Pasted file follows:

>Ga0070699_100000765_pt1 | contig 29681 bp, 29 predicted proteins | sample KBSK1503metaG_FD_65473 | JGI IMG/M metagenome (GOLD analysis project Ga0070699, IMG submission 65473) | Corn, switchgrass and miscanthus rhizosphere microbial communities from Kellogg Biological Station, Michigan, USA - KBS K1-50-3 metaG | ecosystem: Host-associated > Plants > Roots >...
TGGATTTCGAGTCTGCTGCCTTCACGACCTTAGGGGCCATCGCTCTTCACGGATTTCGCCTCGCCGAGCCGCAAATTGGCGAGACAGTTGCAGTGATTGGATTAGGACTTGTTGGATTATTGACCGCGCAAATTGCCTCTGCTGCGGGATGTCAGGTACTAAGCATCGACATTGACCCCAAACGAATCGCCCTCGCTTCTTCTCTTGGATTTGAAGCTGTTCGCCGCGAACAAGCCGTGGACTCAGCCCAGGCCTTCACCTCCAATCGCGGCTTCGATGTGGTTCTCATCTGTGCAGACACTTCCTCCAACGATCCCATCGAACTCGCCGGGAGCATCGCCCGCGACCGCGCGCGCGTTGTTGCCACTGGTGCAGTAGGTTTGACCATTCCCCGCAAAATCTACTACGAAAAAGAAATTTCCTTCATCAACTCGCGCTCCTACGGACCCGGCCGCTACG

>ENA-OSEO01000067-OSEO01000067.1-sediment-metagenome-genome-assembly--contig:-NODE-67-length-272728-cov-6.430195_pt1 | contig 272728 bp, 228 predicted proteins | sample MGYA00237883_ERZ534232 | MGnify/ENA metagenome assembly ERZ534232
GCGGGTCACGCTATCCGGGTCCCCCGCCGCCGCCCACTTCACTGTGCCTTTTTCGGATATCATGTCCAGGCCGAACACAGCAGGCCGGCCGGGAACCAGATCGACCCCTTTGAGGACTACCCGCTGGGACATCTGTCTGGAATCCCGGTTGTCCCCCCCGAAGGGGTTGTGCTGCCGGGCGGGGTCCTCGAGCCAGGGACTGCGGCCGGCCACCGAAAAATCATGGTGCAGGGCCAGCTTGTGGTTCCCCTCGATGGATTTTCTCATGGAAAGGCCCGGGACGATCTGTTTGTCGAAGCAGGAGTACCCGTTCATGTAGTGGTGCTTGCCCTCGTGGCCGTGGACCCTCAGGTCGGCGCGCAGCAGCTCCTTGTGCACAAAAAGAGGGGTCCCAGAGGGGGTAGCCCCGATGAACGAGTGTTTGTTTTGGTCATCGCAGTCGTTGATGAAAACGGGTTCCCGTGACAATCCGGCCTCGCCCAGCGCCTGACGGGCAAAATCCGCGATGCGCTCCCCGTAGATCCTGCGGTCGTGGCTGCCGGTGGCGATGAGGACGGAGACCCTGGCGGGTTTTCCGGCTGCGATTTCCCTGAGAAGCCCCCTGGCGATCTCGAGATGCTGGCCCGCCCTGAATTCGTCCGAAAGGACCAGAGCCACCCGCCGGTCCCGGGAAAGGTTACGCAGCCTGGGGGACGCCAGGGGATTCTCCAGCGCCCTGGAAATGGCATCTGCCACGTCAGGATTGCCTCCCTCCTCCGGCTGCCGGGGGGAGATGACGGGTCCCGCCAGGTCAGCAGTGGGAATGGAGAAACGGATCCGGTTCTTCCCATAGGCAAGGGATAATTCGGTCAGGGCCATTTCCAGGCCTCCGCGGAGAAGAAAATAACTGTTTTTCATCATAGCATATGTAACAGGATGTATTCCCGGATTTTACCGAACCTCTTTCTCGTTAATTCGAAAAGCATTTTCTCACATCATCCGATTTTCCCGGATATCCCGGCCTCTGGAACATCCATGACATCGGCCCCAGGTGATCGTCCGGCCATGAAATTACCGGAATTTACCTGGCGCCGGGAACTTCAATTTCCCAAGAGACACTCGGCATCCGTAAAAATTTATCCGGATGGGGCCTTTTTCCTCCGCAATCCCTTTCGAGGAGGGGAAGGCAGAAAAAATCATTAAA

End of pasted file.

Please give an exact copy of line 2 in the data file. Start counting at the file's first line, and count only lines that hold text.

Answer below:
TGGATTTCGAGTCTGCTGCCTTCACGACCTTAGGGGCCATCGCTCTTCACGGATTTCGCCTCGCCGAGCCGCAAATTGGCGAGACAGTTGCAGTGATTGGATTAGGACTTGTTGGATTATTGACCGCGCAAATTGCCTCTGCTGCGGGATGTCAGGTACTAAGCATCGACATTGACCCCAAACGAATCGCCCTCGCTTCTTCTCTTGGATTTGAAGCTGTTCGCCGCGAACAAGCCGTGGACTCAGCCCAGGCCTTCACCTCCAATCGCGGCTTCGATGTGGTTCTCATCTGTGCAGACACTTCCTCCAACGATCCCATCGAACTCGCCGGGAGCATCGCCCGCGACCGCGCGCGCGTTGTTGCCACTGGTGCAGTAGGTTTGACCATTCCCCGCAAAATCTACTACGAAAAAGAAATTTCCTTCATCAACTCGCGCTCCTACGGACCCGGCCGCTACG